Friday, July 03, 2015
Not even Val Doonican’s most ardent admirer could deny that the man was born square. Val Doonican was never cool. The jumpers, the rocking chairs, the songs – Delaney’s Donkey, Paddy McGinty’s Goat – no. There is no hipster willing to carry the charade through to that extent. But, in the long and troubled history of two islands in the North Atlantic, Val Doonican provided a bridge when it was needed.
We know there was huge emigration from Ireland to Britain during the war and after. We sing songs about it all the time. But what was that experience like, really? What was it like for someone who had grown up on the side of a mountain to find him or herself living in a terraced house in Blackburn, Lancashire?
There was a marvellous story in the Bullaí Máirtín collection called Peadaí Gaelach Eile, about a man about to go to London to make his fortune but who finds out just how much of a fish out of water he’s going to be before he even leaves home.
It was hard on that generation. They never liked to speak of it themselves, because it was humiliating for them. The current generation doesn’t like to think of it, because they seem to have trouble conceiving of people who are not themselves.
It’s interesting as well that the literature of those who built up and tore England down after the Second World War seems stronger in Irish than in English. Where are the English language equivalents of the navvying memoirs of Domhnall Mac Amhlaigh or Maidhc Dainín Ó Sé?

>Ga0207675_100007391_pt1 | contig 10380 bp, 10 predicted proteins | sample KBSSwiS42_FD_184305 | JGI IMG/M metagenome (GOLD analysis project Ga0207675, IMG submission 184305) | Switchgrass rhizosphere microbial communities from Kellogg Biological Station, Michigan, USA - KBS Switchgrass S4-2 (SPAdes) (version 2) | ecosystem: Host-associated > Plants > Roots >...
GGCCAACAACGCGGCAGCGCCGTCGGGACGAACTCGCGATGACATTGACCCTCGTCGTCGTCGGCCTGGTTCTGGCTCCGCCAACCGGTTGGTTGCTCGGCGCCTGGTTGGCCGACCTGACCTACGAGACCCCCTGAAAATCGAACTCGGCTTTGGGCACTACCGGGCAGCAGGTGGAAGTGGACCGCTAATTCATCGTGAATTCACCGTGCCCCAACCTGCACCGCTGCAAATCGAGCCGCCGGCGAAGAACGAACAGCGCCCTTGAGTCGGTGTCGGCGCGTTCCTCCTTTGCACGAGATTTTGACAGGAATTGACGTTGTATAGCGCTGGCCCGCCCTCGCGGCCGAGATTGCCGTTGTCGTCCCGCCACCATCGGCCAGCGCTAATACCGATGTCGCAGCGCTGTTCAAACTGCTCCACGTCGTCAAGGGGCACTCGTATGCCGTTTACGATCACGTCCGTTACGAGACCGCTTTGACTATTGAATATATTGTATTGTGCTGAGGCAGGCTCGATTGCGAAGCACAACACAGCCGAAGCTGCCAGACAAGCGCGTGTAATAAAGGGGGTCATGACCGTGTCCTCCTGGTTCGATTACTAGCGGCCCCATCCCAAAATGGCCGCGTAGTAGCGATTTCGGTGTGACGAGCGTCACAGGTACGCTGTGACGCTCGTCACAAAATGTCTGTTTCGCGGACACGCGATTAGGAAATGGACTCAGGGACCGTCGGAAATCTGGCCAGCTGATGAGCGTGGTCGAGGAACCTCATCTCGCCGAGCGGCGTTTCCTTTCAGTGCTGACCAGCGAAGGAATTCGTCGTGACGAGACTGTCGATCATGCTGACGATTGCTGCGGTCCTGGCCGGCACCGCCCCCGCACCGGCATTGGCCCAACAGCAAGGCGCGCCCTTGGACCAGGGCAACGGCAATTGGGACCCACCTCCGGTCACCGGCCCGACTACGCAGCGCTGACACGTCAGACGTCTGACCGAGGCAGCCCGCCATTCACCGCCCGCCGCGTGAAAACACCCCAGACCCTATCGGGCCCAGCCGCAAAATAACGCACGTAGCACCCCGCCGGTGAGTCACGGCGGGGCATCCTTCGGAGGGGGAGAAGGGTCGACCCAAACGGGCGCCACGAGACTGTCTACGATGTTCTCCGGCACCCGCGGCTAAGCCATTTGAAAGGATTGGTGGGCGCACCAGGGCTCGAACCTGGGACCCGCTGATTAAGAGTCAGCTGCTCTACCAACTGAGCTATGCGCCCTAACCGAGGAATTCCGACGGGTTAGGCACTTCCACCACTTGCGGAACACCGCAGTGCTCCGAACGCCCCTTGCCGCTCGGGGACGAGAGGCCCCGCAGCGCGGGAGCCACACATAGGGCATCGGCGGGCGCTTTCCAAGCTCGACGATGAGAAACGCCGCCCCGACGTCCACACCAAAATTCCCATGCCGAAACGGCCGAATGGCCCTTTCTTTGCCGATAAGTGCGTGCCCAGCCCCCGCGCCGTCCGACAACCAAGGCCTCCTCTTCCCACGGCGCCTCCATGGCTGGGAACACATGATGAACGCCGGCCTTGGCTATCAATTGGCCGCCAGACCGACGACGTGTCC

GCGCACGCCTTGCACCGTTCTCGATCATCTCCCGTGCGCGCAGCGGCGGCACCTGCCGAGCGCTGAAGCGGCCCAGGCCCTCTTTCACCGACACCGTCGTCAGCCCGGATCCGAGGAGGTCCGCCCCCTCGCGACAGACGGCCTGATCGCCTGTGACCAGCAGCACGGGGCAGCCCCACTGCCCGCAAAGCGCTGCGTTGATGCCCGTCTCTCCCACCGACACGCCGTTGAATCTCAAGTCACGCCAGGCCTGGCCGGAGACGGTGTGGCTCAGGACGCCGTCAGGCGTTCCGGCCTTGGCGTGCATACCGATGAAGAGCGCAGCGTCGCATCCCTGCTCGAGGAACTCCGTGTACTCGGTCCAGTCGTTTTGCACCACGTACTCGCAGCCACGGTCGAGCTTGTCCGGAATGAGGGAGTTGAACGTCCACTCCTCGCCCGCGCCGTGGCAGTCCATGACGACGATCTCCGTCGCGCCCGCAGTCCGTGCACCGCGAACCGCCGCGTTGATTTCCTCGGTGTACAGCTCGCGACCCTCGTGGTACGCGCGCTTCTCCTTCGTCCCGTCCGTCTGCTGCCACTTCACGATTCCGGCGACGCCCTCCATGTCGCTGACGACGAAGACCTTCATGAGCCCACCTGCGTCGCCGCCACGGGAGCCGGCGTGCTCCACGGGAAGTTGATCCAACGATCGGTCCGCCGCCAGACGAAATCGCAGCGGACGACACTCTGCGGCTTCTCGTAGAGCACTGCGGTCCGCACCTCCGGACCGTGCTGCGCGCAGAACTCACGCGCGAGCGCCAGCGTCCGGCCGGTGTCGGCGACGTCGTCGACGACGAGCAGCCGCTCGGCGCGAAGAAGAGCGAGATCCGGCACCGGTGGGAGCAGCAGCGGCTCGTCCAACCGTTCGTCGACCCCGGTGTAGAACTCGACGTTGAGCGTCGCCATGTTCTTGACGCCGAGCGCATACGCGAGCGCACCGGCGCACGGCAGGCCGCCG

Nobody wanted to go on the record about how hard it was to come from rural poverty to a major industrial city. And nobody wants to think about the Irish being considered in England the way the Romanians are considered here. Dirty, stinking, going around in gangs, leaving their rubbish lying around, speaking gibberish, not to be trusted.
And then, in the mid-sixties, one of those dirty, stinking Irish people got himself a variety TV show on prime time with the BBC. He wasn’t dirty. He was very well turned out, always with his hair cut and clean and nice sweater on him. He sang comic songs with a twinkle in his eye.
And maybe, after watching the Val Doonican Show on TV, maybe some Englishman heard his Irish neighbours the next day and detected that trace of Doonican in them. Maybe the way they spoke wasn’t gibberish; maybe it was actually a lot like that chap on the television. I wonder could any of them sing songs as well?
What was Val Doonican worth to the Irish community in Britain in the ‘seventies, when the bombs were going off in Birmingham and Guilford and in the car park of the Houses of Parliament themselves? How reassuring was it for the ordinary British person to hear of Delaney’s Donkey winning the half-mile race after the newscaster had just told them that the IRA had just admitted responsibility for the bombing of another bar, resulting in five killed and seven maimed?
Yes, Val Doonican wasn’t very cool. No, Delaney’s Donkey isn’t quite Carrickfergus. But Val Doonican was, by all accounts, a very lovely man who asked for little from life and brought happiness and security to millions and millions. Very, very few of us will get to say that we we are brought to account on the Last Day. Suaimhneas síoraí na bhFlaithis dó.